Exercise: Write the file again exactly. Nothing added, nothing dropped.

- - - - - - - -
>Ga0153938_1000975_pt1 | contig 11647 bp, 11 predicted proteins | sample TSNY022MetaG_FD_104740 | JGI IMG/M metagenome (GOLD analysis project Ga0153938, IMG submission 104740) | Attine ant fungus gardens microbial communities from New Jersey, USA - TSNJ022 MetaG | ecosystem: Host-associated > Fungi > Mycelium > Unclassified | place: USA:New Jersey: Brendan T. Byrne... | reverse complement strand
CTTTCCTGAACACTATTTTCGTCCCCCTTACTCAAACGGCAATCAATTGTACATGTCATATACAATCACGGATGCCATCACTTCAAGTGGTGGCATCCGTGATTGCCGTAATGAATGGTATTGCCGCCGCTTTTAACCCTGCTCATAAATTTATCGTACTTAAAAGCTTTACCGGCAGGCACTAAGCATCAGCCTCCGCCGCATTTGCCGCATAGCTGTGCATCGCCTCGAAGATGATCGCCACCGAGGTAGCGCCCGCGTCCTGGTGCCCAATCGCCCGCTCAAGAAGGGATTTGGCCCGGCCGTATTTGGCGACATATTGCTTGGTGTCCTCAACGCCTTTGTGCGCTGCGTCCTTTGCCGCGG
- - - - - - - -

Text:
>Ga0153938_1000975_pt1 | contig 11647 bp, 11 predicted proteins | sample TSNY022MetaG_FD_104740 | JGI IMG/M metagenome (GOLD analysis project Ga0153938, IMG submission 104740) | Attine ant fungus gardens microbial communities from New Jersey, USA - TSNJ022 MetaG | ecosystem: Host-associated > Fungi > Mycelium > Unclassified | place: USA:New Jersey: Brendan T. Byrne... | reverse complement strand
CTTTCCTGAACACTATTTTCGTCCCCCTTACTCAAACGGCAATCAATTGTACATGTCATATACAATCACGGATGCCATCACTTCAAGTGGTGGCATCCGTGATTGCCGTAATGAATGGTATTGCCGCCGCTTTTAACCCTGCTCATAAATTTATCGTACTTAAAAGCTTTACCGGCAGGCACTAAGCATCAGCCTCCGCCGCATTTGCCGCATAGCTGTGCATCGCCTCGAAGATGATCGCCACCGAGGTAGCGCCCGCGTCCTGGTGCCCAATCGCCCGCTCAAGAAGGGATTTGGCCCGGCCGTATTTGGCGACATATTGCTTGGTGTCCTCAACGCCTTTGTGCGCTGCGTCCTTTGCCGCGG